Regardless of whether the Mustang needed that extra grunt or not, it now has the soundtrack it’s needed since launch. From a deep bark at start-up – unless the neighbour-friendly ‘Quiet’ mode is selected – to a steady growl on light throttle to a crisp snarl at higher revs, like the LS3-powered VF II Commodores, it’s difficult to imagine too many 2018 Mustangs sprouting aftermarket exhausts.

The 150km drive to Heathcote offers an opportunity to assess the car’s cruising capabilities. Aussie Mustangs now feature the ‘Premium Plus’ interior as standard, including the snazzy 12-inch digital instrument display, heated steering wheel, hand-stitched centre console and wrapped knee bolster. There’s also a new metallic starter button; small touches, but they eradicate a lot of the hard, scratchy plastic that made the previous Mustang’s interior feel so built to a budget.

Fiddling with the digital instruments, it takes some time to figure out how to navigate the various modes and screens, but there’s plenty of useful information available if you dig hard enough and the different screens for each drive mode – Normal, Sport, Track and Drag Mode – are a nice touch. The rest of the buttons will be familiar to current Mustang owners, bar the few that have moved to accommodate the new active safety systems – Lane Keep Assist, Pre-Collision Assist, Active Cruise – vital to improving the Mustang’s two-star ANCAP rating (it’s now three).

The Recaros are snug and comfortable, though whether they’re worth $3000 is another matter. That money is possibly better spent on the $2750 MagneRide adaptive suspension. Having not yet tried a car without it, it’s difficult to say for certain, however, the 2018 Mustang rides with more fluency than its predecessor. It’s still firm, but with sensors monitoring road conditions 1000 times per second, it no longer bounces or hops over sharp bumps. Unusually, the base damping stiffness doesn’t alter with the different drive modes, but then it doesn’t really need to.

It’s 11 degrees and overcast when we arrive at Heathcote, a little colder than ideal but the track is mercifully dry – this is possibly the most important car MOTOR will performance test all year. Early attempts with the automatic aren’t promising: the extra power is clearly there – even with a tardy launch the trap speed is 10km/h quicker than the best we’ve recorded with 2015-2017 models – but times of 5.0sec to 100km/h and 13.0sec aren’t what were hoped for.

Thankfully, as the rubber builds up traction improves and with each run the stall revs creep a little higher and full throttle is reached a little sooner. As you’d hope, the quickest times of 0-100km/h in 4.53sec and 0-400m in 12.49sec at 188.16km/h come in Drag Mode with a 2100rpm stall, the maximum possible before the rear tyres start to slip. Drag Mode also adjusts the MagneRide suspension to maximise traction and the gearshifts are savage, jolting the car to such an extent that ESP has to be fully disabled to prevent it cutting power, even on the 5-6 change.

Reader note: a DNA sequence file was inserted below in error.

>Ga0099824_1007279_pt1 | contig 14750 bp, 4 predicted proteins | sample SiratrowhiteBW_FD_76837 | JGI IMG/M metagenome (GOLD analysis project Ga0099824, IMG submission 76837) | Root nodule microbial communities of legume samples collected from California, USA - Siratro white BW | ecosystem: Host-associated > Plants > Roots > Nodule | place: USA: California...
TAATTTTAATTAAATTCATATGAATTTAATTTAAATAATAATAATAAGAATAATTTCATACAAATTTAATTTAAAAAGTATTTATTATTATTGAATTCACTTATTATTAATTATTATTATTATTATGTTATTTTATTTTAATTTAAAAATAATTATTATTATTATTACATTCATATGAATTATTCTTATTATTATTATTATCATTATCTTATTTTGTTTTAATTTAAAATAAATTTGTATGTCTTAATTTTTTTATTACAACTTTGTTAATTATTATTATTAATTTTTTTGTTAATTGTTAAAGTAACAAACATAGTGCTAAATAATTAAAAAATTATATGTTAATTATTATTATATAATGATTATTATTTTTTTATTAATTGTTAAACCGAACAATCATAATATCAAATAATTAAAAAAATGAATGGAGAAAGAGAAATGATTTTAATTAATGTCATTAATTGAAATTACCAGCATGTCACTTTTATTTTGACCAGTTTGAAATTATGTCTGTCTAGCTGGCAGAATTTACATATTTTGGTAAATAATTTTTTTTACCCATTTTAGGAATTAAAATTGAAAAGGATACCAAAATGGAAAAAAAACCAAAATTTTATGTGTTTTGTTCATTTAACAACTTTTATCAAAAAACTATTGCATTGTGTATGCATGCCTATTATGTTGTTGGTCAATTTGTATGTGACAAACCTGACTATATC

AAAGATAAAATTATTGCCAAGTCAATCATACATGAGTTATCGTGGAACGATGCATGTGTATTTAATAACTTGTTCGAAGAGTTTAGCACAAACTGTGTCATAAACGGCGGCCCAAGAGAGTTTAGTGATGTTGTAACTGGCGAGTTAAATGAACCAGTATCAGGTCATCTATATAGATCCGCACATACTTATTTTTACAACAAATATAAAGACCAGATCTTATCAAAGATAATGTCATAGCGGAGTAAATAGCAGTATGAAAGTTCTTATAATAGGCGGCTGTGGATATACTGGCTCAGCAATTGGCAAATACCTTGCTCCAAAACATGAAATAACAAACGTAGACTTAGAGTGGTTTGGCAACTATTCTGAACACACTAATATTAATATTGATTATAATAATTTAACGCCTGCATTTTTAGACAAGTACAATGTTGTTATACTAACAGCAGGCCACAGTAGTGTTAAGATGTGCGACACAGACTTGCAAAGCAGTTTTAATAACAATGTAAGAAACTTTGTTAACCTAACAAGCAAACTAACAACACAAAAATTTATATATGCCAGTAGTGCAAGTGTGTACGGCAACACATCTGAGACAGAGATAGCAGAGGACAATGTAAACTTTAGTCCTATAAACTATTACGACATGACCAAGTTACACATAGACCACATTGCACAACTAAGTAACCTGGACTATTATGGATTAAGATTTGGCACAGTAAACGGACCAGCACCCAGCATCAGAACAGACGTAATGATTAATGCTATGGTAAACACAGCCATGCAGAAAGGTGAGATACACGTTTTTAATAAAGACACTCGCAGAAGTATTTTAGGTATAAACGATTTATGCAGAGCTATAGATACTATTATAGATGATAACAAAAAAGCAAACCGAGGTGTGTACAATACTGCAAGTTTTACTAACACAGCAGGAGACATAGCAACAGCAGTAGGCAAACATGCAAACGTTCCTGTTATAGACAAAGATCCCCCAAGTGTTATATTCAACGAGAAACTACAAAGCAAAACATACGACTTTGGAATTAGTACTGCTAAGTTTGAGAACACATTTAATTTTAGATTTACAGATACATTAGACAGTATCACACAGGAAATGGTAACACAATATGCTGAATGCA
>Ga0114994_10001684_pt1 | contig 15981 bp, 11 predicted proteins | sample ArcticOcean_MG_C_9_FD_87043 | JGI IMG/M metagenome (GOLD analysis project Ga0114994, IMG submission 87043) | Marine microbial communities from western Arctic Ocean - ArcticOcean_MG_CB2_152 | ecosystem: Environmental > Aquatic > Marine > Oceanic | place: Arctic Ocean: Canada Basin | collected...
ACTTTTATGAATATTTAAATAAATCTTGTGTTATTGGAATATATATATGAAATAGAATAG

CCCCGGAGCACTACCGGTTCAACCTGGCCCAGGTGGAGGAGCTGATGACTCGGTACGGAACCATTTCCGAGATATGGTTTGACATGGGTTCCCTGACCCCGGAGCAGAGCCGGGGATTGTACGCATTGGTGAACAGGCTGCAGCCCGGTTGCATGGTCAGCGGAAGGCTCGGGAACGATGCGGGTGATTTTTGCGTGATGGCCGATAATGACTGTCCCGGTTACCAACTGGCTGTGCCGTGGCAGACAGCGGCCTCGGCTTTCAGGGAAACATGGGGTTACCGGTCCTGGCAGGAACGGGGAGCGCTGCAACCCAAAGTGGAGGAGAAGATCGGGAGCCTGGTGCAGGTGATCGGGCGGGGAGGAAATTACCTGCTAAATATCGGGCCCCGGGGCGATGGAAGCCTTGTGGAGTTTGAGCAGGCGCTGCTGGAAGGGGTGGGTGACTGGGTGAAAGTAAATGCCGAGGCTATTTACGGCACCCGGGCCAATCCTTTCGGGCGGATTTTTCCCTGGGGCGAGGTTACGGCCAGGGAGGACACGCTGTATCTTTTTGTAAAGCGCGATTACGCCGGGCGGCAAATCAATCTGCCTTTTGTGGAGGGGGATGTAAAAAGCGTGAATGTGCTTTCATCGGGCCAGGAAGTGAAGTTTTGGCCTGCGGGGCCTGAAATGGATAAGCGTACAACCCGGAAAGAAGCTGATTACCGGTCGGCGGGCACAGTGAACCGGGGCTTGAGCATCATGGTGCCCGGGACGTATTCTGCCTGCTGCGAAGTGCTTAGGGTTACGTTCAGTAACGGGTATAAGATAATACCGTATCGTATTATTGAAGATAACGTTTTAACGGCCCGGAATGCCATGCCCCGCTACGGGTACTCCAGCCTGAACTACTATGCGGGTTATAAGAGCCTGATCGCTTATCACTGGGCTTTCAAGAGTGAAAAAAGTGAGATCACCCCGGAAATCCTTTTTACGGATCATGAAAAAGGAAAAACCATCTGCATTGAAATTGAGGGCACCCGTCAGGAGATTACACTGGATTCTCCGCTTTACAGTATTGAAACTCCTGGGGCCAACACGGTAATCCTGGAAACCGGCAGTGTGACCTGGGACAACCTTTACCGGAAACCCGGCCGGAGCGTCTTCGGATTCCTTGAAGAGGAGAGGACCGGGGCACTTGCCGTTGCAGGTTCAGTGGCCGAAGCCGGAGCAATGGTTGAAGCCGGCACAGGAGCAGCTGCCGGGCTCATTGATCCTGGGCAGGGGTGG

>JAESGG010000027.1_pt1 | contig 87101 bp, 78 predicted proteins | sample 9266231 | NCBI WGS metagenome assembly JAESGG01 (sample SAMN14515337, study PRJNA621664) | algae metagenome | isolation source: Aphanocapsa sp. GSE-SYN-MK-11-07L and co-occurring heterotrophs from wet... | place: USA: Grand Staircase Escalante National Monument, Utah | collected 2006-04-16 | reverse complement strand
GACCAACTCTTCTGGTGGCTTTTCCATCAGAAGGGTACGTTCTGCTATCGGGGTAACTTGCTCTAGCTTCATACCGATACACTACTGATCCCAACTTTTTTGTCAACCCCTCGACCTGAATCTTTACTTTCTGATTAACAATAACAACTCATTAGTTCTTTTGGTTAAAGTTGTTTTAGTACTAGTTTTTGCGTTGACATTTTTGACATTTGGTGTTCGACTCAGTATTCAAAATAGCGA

Yes, the 10-speed auto’s ratios are so tightly stacked that it’s at the top of sixth gear as it flashes across the quarter mile mark. In contrast, the manual needs only three gears. Extracting so much more power out of the 5.0-litre V8 forced Ford to design a new gearbox and switch to a dual-mass flywheel and dual-plate clutch. It’s a great shift, light and accurate, but the ratios are l-o-n-g. Previously, a manual Mustang’s speed in gears were 1st: 67km/h, 2nd: 101km/h, 3rd: 146km/h, 4th: 187km/h, 5th: 246km/h, 6th: 264km/h (top speed). Now, they are 1st: 85km/h, 2nd: 131km/h, 3rd: 194km/h with the last three gears irrelevant as the 250km/h limited top speed is reached 700rpm shy of the limiter in fourth.

There’s enough extra grunt to prevent the gearing feeling excessively tall, but it makes it a right pain to performance test. With such a long first gear it’s all too easy to bog down with too few revs, but use too many and you’ll vaporise the rear Michelins. Ideally, the rear tyres would be just chirping across the surface, but this approach leads to axle tramp so vicious it’ll rattle your fillings out. As such, the manual’s best figures of 5.2sec 0-100km/h and 13.2sec 0-400m – little better than our previous bests – leave plenty of room for improvement. However, even with the tardy launches, the new car is over a second quicker to 180km/h.